The industrial property market is usually the first to feel an upturn or downturn in activity when the economy shifts.  That is because industrial manufacturing and small business integrate very closely to the economy of countries and the region within a town or city. If you are selling or leasing industrial property as an agent, watch the economic trends for your location and build your leasing activity around those businesses that are successful and trading well in an active segment of the business community.

In previous years some leasing agents would take on any ‘open listing’ for lease and then they would ‘hope’ for an enquiry to come in from the signboard.  That model of marketing doesn’t work very well today.  Most of the tenants in industrial property are researching the market online and approaching many agents or brokers as part of ‘leasing’.  If you want to dominate your industrial leasing market then these factors would be very helpful:

  • Exclusive listings only for at least 90 days (preferably longer)
  • Get landlord marketing funds for a priority listing on the internet
  • Do some ‘direct marketing’ of any vacant premises listing into the local business community
  • Write and send letters as part of any marketing campaign to lease a quality industrial property.
  • Make lots of telephone calls every day directly into the businesses and tenants of your town or city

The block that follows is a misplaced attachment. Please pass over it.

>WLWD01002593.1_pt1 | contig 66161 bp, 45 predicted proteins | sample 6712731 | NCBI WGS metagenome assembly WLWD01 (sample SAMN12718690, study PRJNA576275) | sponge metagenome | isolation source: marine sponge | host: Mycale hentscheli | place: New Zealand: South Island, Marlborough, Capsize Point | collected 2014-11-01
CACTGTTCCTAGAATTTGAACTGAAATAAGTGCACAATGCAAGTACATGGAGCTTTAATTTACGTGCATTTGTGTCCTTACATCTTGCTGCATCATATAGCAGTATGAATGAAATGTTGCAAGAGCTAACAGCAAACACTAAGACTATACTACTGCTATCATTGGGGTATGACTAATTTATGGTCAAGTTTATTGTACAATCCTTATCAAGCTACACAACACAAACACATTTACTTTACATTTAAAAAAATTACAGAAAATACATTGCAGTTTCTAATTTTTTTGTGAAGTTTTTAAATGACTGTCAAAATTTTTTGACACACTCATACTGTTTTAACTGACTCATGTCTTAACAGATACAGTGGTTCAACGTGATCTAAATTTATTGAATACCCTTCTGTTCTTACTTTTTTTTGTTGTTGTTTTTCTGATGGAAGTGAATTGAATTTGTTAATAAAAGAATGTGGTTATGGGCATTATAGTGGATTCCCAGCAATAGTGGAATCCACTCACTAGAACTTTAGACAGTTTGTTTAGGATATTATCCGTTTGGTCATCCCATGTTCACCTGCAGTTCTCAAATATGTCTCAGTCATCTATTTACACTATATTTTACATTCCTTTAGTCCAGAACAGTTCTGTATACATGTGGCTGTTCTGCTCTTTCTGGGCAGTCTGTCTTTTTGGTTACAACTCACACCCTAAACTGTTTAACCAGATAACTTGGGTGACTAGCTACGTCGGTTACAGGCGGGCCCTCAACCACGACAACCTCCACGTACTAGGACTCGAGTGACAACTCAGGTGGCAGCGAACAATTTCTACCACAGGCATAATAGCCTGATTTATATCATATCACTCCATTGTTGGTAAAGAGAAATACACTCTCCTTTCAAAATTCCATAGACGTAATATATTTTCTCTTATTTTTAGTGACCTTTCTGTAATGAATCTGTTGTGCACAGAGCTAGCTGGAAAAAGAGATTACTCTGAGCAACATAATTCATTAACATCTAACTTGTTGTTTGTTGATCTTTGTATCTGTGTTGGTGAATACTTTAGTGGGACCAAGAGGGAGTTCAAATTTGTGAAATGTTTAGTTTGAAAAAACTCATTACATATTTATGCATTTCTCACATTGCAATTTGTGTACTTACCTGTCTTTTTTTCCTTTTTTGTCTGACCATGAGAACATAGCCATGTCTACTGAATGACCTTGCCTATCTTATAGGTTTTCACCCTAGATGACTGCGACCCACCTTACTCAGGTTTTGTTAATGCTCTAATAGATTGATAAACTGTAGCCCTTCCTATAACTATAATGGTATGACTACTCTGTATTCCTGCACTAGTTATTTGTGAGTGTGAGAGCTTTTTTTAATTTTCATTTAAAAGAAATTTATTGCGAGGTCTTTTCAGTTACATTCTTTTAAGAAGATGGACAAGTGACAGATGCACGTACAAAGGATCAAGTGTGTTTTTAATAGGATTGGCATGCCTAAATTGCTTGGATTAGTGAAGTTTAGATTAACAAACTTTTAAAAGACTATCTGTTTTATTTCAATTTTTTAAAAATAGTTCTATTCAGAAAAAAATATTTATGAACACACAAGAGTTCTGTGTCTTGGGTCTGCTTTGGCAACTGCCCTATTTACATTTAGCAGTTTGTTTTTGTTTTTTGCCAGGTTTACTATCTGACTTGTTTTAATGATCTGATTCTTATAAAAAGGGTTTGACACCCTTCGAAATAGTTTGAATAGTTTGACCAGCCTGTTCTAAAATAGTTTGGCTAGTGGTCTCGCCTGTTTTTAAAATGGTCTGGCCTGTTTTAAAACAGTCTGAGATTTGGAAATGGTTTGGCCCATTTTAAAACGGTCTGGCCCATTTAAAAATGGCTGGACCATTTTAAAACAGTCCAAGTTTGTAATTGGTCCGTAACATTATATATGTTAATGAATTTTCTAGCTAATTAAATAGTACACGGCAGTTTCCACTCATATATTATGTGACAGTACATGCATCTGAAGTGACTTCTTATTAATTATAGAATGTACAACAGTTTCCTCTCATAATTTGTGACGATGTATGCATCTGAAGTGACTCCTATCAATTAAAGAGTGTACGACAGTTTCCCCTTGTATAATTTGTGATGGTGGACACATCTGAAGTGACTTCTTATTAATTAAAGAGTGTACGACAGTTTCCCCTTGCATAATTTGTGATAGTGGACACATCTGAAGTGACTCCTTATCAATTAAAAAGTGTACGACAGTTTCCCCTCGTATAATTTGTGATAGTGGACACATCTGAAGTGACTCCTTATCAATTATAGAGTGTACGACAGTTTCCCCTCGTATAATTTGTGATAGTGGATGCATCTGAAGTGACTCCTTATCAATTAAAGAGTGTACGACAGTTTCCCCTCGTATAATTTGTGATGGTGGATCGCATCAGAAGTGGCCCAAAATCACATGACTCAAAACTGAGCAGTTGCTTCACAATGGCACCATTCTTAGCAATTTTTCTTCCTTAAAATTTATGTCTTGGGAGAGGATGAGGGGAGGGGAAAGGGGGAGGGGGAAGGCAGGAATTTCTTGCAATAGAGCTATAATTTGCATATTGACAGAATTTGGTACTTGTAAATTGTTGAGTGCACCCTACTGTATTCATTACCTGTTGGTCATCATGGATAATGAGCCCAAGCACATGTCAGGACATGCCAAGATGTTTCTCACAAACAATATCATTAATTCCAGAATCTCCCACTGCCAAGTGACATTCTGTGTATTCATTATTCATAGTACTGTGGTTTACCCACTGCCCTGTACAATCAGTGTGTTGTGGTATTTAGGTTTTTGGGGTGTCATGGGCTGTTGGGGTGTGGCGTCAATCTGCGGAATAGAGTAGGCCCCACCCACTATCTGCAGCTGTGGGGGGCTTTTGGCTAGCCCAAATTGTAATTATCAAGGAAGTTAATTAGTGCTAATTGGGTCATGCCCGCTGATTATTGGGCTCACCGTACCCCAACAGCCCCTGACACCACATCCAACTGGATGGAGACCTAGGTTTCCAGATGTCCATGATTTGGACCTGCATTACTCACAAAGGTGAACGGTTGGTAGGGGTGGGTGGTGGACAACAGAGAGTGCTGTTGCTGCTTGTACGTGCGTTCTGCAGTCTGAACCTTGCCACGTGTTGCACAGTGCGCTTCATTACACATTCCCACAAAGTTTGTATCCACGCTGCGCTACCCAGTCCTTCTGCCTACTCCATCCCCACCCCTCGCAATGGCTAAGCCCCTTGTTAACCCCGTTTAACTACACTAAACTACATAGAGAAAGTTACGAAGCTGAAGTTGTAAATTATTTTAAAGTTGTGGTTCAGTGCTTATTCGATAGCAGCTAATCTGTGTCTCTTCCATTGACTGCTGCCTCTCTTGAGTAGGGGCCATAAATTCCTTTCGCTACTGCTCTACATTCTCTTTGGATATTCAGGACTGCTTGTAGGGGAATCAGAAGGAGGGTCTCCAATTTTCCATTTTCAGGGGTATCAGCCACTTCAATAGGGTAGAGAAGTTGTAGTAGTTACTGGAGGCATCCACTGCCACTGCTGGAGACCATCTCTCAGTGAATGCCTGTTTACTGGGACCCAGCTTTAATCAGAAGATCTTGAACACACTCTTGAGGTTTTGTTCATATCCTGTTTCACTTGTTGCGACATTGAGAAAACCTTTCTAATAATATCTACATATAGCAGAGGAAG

In doing these things you will find tenants that want to move premises into the future.  Qualifying those tenants then becomes an issue and a special skill for top industrial agents.  Mixing and matching leasing needs into your tenant requirements is foundational to creating new lease deals and commissions.  Here are some qualifying questions to help you with that process:

  1. Who is the decision maker for the tenant and how can you meet with them?
  2. When will the property be required?  Will there be a lead time to making a property relocation work for the business?  You may need to inspect the existing premises to understand just what the tenant is occupying now.
  3. What will be the use of the property and are any special planning approvals required?
  4. What improvements will be needed in the building or in the property for staff, clients, and manufacturing, office, and hardstand areas?
  5. What are the services and amenities needed for occupancy?
  6.  Is there are rental budget and how will that compare to the property type in the current market?
  7. Has the tenant been looking at properties with other agents locally?  If so find out what they have seen and when.
  8. What areas will be needed within the building?  How will they be put to use?
  9. What are the critical factors that must be satisfied for the tenant to select a property?
  10. Do they need to be near transport corridors, ports, rail heads, or sources of raw materials?
  11. How long will they need to occupy the property and what type of lease will be required?

From these factors you have something to work with.  You can add some local factors to this list and then embark on a plan of locating the correct vacant property to lease. The qualification process will help you greatly when it comes to converting more deals from your listings in industrial property.   Ask the right questions and use a checklist for the process.